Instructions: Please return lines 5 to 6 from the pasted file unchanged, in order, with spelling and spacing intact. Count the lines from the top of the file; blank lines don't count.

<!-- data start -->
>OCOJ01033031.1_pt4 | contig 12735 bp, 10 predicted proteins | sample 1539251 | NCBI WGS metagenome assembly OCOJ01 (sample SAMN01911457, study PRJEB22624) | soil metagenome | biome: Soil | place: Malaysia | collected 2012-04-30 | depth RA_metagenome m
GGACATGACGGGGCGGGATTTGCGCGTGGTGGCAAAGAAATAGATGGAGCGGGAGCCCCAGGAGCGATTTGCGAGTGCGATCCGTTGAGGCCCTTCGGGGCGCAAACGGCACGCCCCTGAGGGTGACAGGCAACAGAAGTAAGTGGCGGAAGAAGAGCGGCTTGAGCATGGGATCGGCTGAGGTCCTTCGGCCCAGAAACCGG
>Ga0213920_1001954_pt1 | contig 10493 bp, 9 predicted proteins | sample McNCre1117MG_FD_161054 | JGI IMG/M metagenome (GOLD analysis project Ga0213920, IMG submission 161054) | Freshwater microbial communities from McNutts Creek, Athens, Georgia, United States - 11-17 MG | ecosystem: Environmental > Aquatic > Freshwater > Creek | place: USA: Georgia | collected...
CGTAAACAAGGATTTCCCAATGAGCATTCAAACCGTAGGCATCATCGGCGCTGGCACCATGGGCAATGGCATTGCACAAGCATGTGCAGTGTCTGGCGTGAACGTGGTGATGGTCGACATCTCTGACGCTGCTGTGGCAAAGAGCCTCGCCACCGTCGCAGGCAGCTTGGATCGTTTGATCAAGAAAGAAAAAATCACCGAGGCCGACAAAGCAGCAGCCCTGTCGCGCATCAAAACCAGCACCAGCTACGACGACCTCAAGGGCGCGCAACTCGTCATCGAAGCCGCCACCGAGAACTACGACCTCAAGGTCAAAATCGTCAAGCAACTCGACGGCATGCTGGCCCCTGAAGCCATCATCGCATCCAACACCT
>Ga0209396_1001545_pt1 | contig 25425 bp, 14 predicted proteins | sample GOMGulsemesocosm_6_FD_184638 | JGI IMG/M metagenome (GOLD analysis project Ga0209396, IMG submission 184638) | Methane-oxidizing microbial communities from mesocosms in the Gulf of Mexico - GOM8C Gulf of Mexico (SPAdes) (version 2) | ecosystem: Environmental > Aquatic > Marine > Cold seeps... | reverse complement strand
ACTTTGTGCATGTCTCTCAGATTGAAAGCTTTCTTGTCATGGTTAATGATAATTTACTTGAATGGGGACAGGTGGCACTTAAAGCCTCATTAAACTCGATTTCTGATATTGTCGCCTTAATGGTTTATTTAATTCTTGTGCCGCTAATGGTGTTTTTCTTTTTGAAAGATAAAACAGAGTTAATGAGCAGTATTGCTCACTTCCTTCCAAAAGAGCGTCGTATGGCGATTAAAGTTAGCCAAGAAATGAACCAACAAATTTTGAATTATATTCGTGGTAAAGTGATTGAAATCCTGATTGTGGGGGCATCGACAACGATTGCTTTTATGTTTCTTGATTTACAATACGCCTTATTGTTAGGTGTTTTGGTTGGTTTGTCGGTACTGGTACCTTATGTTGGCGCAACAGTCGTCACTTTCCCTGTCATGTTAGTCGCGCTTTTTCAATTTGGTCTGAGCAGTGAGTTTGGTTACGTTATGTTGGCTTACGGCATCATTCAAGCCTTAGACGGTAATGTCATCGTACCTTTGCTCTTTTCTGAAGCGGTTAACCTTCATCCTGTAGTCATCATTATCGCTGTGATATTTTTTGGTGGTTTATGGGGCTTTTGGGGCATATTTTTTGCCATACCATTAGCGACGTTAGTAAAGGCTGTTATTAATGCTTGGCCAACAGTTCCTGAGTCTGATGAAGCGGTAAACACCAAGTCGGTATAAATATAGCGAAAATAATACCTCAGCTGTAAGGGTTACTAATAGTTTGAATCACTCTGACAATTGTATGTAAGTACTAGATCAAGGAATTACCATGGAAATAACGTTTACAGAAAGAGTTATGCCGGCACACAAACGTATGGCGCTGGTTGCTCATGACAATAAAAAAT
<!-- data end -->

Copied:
>Ga0209396_1001545_pt1 | contig 25425 bp, 14 predicted proteins | sample GOMGulsemesocosm_6_FD_184638 | JGI IMG/M metagenome (GOLD analysis project Ga0209396, IMG submission 184638) | Methane-oxidizing microbial communities from mesocosms in the Gulf of Mexico - GOM8C Gulf of Mexico (SPAdes) (version 2) | ecosystem: Environmental > Aquatic > Marine > Cold seeps... | reverse complement strand
ACTTTGTGCATGTCTCTCAGATTGAAAGCTTTCTTGTCATGGTTAATGATAATTTACTTGAATGGGGACAGGTGGCACTTAAAGCCTCATTAAACTCGATTTCTGATATTGTCGCCTTAATGGTTTATTTAATTCTTGTGCCGCTAATGGTGTTTTTCTTTTTGAAAGATAAAACAGAGTTAATGAGCAGTATTGCTCACTTCCTTCCAAAAGAGCGTCGTATGGCGATTAAAGTTAGCCAAGAAATGAACCAACAAATTTTGAATTATATTCGTGGTAAAGTGATTGAAATCCTGATTGTGGGGGCATCGACAACGATTGCTTTTATGTTTCTTGATTTACAATACGCCTTATTGTTAGGTGTTTTGGTTGGTTTGTCGGTACTGGTACCTTATGTTGGCGCAACAGTCGTCACTTTCCCTGTCATGTTAGTCGCGCTTTTTCAATTTGGTCTGAGCAGTGAGTTTGGTTACGTTATGTTGGCTTACGGCATCATTCAAGCCTTAGACGGTAATGTCATCGTACCTTTGCTCTTTTCTGAAGCGGTTAACCTTCATCCTGTAGTCATCATTATCGCTGTGATATTTTTTGGTGGTTTATGGGGCTTTTGGGGCATATTTTTTGCCATACCATTAGCGACGTTAGTAAAGGCTGTTATTAATGCTTGGCCAACAGTTCCTGAGTCTGATGAAGCGGTAAACACCAAGTCGGTATAAATATAGCGAAAATAATACCTCAGCTGTAAGGGTTACTAATAGTTTGAATCACTCTGACAATTGTATGTAAGTACTAGATCAAGGAATTACCATGGAAATAACGTTTACAGAAAGAGTTATGCCGGCACACAAACGTATGGCGCTGGTTGCTCATGACAATAAAAAAT